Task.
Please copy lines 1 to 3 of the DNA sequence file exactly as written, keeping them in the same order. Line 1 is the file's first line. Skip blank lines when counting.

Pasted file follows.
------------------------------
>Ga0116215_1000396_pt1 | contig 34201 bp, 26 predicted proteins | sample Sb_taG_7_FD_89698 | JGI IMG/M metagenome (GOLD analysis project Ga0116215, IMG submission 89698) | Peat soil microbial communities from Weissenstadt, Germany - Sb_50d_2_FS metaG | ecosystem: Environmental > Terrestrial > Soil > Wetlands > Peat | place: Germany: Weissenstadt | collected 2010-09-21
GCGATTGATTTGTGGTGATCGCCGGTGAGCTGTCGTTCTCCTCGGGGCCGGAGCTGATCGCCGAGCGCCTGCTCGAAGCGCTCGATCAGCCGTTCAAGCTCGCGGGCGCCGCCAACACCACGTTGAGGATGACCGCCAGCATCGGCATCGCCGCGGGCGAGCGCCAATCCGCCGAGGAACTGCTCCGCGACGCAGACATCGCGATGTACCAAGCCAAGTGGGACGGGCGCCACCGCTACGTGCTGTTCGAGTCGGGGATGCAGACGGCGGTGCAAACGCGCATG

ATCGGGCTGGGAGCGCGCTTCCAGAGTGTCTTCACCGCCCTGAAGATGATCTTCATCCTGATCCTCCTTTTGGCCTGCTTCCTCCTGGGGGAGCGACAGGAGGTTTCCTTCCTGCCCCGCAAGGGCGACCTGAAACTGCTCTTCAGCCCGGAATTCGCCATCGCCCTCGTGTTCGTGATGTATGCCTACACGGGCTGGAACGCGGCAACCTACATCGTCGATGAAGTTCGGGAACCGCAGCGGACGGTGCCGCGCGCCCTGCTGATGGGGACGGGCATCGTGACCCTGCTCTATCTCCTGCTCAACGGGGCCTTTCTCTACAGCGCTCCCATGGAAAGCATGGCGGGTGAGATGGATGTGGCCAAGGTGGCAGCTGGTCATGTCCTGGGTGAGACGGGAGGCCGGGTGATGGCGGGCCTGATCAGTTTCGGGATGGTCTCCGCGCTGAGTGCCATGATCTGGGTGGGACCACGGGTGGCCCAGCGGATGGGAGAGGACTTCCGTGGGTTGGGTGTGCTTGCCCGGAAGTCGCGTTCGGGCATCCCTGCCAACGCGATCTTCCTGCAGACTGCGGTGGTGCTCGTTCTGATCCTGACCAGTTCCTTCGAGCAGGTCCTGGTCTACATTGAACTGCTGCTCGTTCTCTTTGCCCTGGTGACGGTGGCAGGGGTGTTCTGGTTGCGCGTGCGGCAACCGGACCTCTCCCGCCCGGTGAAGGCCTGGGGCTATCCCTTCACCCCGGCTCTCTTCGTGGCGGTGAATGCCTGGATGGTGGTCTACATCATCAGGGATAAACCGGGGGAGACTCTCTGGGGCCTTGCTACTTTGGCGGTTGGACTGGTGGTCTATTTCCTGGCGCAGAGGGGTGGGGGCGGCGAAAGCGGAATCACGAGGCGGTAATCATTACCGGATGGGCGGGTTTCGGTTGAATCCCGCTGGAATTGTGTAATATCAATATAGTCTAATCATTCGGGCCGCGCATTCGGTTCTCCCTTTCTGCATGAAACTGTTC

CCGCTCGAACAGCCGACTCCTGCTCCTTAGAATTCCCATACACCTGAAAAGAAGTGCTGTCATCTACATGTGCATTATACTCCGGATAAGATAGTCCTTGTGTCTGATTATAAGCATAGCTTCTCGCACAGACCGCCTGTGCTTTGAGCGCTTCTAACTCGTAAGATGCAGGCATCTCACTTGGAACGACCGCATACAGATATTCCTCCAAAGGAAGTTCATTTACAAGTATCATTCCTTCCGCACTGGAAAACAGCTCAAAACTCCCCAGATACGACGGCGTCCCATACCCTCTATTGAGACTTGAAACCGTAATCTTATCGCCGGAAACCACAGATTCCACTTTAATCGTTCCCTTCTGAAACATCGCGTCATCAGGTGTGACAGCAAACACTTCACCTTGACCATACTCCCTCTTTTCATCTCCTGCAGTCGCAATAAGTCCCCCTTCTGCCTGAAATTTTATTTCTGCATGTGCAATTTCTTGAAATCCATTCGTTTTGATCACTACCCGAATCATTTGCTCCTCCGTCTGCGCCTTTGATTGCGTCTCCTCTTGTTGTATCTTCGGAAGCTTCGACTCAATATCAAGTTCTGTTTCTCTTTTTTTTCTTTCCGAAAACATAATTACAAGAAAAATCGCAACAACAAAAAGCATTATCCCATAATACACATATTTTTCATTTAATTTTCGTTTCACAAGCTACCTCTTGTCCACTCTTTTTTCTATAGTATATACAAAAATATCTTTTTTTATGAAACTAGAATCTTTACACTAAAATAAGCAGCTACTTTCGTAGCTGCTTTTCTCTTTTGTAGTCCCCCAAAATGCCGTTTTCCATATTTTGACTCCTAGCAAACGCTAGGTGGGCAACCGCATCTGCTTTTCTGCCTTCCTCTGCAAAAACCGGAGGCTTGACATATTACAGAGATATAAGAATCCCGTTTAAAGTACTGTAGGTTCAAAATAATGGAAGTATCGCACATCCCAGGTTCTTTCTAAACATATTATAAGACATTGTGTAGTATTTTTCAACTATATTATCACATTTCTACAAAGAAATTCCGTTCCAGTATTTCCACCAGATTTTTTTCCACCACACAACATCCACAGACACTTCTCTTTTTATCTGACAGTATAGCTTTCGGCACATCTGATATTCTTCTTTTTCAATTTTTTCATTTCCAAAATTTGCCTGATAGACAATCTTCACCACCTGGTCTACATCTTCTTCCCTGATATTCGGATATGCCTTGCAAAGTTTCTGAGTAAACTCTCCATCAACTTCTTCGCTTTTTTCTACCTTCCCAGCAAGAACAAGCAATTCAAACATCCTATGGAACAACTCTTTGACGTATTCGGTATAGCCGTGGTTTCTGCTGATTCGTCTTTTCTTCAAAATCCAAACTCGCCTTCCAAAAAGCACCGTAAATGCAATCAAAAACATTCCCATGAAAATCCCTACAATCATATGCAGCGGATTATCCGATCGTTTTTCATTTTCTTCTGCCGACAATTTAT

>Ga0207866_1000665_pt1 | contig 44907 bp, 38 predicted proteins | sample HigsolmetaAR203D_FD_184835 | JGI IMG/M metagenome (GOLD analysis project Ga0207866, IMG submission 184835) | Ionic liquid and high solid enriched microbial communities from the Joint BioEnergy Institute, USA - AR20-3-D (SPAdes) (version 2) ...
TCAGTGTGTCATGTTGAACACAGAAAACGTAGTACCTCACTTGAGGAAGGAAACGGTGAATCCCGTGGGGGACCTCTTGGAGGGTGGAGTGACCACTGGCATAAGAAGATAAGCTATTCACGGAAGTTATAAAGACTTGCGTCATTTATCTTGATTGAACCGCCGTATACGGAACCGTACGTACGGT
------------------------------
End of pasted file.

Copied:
>Ga0116215_1000396_pt1 | contig 34201 bp, 26 predicted proteins | sample Sb_taG_7_FD_89698 | JGI IMG/M metagenome (GOLD analysis project Ga0116215, IMG submission 89698) | Peat soil microbial communities from Weissenstadt, Germany - Sb_50d_2_FS metaG | ecosystem: Environmental > Terrestrial > Soil > Wetlands > Peat | place: Germany: Weissenstadt | collected 2010-09-21
GCGATTGATTTGTGGTGATCGCCGGTGAGCTGTCGTTCTCCTCGGGGCCGGAGCTGATCGCCGAGCGCCTGCTCGAAGCGCTCGATCAGCCGTTCAAGCTCGCGGGCGCCGCCAACACCACGTTGAGGATGACCGCCAGCATCGGCATCGCCGCGGGCGAGCGCCAATCCGCCGAGGAACTGCTCCGCGACGCAGACATCGCGATGTACCAAGCCAAGTGGGACGGGCGCCACCGCTACGTGCTGTTCGAGTCGGGGATGCAGACGGCGGTGCAAACGCGCATG

ATCGGGCTGGGAGCGCGCTTCCAGAGTGTCTTCACCGCCCTGAAGATGATCTTCATCCTGATCCTCCTTTTGGCCTGCTTCCTCCTGGGGGAGCGACAGGAGGTTTCCTTCCTGCCCCGCAAGGGCGACCTGAAACTGCTCTTCAGCCCGGAATTCGCCATCGCCCTCGTGTTCGTGATGTATGCCTACACGGGCTGGAACGCGGCAACCTACATCGTCGATGAAGTTCGGGAACCGCAGCGGACGGTGCCGCGCGCCCTGCTGATGGGGACGGGCATCGTGACCCTGCTCTATCTCCTGCTCAACGGGGCCTTTCTCTACAGCGCTCCCATGGAAAGCATGGCGGGTGAGATGGATGTGGCCAAGGTGGCAGCTGGTCATGTCCTGGGTGAGACGGGAGGCCGGGTGATGGCGGGCCTGATCAGTTTCGGGATGGTCTCCGCGCTGAGTGCCATGATCTGGGTGGGACCACGGGTGGCCCAGCGGATGGGAGAGGACTTCCGTGGGTTGGGTGTGCTTGCCCGGAAGTCGCGTTCGGGCATCCCTGCCAACGCGATCTTCCTGCAGACTGCGGTGGTGCTCGTTCTGATCCTGACCAGTTCCTTCGAGCAGGTCCTGGTCTACATTGAACTGCTGCTCGTTCTCTTTGCCCTGGTGACGGTGGCAGGGGTGTTCTGGTTGCGCGTGCGGCAACCGGACCTCTCCCGCCCGGTGAAGGCCTGGGGCTATCCCTTCACCCCGGCTCTCTTCGTGGCGGTGAATGCCTGGATGGTGGTCTACATCATCAGGGATAAACCGGGGGAGACTCTCTGGGGCCTTGCTACTTTGGCGGTTGGACTGGTGGTCTATTTCCTGGCGCAGAGGGGTGGGGGCGGCGAAAGCGGAATCACGAGGCGGTAATCATTACCGGATGGGCGGGTTTCGGTTGAATCCCGCTGGAATTGTGTAATATCAATATAGTCTAATCATTCGGGCCGCGCATTCGGTTCTCCCTTTCTGCATGAAACTGTTC